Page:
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Friday
Oct152010

Assassin's Creed Brotherhood Multi-Player Hands-on

 

 

I finally got to spend some time with the Assassin's Creed Multi-player Beta courtesy of Sony and Playstation Plus.  I had put off installing the beta for a bit simply because Assassin's Creed isn't a franchise that I have particularly enjoyed (though, to be fair, I still haven't given part 2 a fair shake).  It also isn't really a franchise that seemed desperately in need of a multi-player component.  After a few hours with the beta, it is fair to say my expectations and hopes have changed a bit.  The slice of the game made available in the beta is pretty enjoyable, but certainly not perfect.  

The beta gives players access to two multi-player modes, Wanted and Alliance.  Wanted is basically deathmatch while Alliance is team deathmatch with 2-man teams.  Both modes allow players to earn experience points that go toward leveling-up and opening new items, maps, and perks.  I was glad to see the rewards system as both the Halo and Call of Duty franchises have shown that such features really add to the longevity of  A a game.

The game includes single-player tutorial that allows the player to become familiar with the basic game concepts and controls.  After one game of that, I jumped right into a match.  Gameplay is very much pick up and play, and I was comfortable with what I was trying to do from game one.  Players choose an Assassin and enter a virtual world.  Soon after spawning each player is assigned a target.  The goal is simply to kill your target while avoiding being killed by your pursuer.  Kill a civilian (an easy mistake since all the Assassin models are used repeatedly to form the crowds) or get killed and you have to wait for a new target to be assigned.  The game is played for a specific amount of time and the highest score wins.

Scoring is intuitive:  the less aware your victim is of your presence before the kill, the higher your score. This puts a premium on being as sneaky as possible and using the crowds and the level design to your advantage.  If you are too obvious and get outed by your target, a chase mode launches and you have a limited amount of time to catch and kill your prey before they a no longer your target.  The pursued can shut doors or place obstacles in the pursuers path in order to escape.  These chases are stressful from both sides though I suppose it is better to be the chaser than the chased.  Regardless, the chases are fun and being on the winning end of one is rewarding.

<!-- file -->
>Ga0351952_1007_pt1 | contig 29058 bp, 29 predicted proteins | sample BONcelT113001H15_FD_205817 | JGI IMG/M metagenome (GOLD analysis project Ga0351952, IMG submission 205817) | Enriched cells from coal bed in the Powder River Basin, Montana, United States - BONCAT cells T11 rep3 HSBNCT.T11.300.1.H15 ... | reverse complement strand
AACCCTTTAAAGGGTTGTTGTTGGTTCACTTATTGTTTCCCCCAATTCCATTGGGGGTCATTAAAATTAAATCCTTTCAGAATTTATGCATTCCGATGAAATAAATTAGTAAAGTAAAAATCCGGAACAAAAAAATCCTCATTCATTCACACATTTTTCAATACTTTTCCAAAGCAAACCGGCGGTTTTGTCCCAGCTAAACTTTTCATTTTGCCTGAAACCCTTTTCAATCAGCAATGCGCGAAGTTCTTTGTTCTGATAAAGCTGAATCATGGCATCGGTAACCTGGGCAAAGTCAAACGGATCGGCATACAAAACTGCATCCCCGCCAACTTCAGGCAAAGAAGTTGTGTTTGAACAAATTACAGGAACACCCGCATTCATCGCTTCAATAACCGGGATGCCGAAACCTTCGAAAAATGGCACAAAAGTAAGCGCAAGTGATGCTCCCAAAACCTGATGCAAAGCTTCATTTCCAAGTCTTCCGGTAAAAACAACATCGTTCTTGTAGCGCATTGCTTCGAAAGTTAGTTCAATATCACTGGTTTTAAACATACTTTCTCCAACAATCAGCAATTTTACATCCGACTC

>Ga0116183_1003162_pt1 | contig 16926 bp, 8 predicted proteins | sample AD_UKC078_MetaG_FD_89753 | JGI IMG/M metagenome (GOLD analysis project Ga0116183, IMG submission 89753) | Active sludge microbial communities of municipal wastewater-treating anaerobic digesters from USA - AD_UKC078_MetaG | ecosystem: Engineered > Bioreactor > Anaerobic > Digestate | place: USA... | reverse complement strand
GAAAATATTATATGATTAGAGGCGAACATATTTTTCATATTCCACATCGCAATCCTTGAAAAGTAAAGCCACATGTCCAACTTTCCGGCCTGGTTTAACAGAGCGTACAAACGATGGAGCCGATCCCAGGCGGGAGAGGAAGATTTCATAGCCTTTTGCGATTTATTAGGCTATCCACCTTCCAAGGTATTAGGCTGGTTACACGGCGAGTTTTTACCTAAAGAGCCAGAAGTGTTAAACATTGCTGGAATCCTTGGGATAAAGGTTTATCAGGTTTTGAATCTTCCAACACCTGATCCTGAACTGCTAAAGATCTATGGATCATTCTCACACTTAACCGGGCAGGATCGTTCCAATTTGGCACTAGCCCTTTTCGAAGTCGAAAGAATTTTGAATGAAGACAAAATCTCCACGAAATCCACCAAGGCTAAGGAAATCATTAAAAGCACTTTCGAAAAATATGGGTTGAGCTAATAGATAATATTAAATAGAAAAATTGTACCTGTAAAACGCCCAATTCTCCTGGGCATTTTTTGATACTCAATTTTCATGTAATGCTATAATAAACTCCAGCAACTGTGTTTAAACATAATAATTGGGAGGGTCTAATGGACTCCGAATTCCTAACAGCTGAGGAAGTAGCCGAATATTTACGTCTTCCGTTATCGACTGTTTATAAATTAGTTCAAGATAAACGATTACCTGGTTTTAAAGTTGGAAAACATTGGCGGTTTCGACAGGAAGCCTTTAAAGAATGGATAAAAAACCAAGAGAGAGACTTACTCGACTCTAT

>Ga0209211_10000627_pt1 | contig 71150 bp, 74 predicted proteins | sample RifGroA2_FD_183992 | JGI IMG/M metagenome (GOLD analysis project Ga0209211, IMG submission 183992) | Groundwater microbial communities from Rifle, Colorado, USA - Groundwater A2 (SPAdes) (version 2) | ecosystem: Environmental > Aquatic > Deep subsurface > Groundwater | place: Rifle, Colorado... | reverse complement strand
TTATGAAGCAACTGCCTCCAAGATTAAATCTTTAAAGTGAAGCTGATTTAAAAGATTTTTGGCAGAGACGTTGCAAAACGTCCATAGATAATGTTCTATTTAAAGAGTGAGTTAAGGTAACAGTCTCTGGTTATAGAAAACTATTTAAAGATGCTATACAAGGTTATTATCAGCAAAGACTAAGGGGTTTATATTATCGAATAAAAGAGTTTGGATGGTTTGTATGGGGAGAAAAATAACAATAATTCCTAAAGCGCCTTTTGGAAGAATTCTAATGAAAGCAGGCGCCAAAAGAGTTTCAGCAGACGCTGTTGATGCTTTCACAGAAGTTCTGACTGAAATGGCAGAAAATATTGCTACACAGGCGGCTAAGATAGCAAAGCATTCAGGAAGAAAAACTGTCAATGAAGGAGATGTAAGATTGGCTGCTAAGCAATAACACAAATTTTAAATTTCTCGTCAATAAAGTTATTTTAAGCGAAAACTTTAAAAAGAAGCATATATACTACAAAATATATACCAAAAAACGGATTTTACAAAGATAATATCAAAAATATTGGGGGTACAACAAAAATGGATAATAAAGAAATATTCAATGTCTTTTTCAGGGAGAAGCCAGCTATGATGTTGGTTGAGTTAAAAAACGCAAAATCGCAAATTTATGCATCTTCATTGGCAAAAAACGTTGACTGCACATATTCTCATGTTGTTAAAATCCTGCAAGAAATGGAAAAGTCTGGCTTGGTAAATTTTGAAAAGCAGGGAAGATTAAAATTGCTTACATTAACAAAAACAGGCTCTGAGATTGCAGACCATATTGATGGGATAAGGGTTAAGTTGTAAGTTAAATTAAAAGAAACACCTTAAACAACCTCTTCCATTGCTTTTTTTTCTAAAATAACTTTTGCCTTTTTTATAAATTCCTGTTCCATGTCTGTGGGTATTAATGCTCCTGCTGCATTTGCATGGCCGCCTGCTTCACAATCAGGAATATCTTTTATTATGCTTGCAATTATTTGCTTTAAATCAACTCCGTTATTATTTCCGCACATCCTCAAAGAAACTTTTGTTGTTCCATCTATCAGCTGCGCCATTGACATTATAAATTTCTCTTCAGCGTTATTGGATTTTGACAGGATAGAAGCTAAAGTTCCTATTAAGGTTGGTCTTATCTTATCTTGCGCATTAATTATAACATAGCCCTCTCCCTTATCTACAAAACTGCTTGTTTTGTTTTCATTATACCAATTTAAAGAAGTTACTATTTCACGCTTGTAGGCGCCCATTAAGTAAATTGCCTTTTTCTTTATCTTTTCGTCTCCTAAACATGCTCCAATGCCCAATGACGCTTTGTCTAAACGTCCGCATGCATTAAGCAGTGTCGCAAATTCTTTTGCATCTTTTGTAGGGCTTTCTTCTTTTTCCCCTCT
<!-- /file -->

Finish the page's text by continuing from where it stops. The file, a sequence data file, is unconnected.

Graphically, the game is pretty.  The character models are a success both technically and aesthetically. The levels look great and are well-designed in relation to the game mechanics.  I really can't wait to see the maps that come with the full game as I can see different maps impacting the gameplay greatly. 

Assassin's Creed Brotherhood does a great job of keeping the player aware of the elements of the game state that are important.  The HUD includes a picture of your target, an arrow that indicates the direction the target is in with an additional indicator of his elevation in relation to the pursuer.  I never found myself at a loss for what to do, and it didn't take move from my initial fifth-place finish to a win in my third game.  

Most of my complaints about the Beta are simply limitations of the Beta itself, not the full game.  I'd like to see more levels, but obviously those are coming with the full release.  I'd like to see the different assassins be more than just different models with different animations and actually force the player to use the characters in different ways.  A game this small cries out for the variety that is introduced with the inclusion of asymmetric character abilities.  

In the end, there isn't much to complain about. The game is tight, focused and, often, very tense. Do I think Assassin's Creed Multi-player is going to be a smash hit?  Not really.  It is fun, and the gameplay is tight and focused in the way Splinter Cell or Gears of War had previously managed.  I'm just not sure the game offers enough variety in the end to draw players away from more dynamic multi-player franchises. I expect a couple of months of heavy play before the players return to Halo or Call of Duty.   

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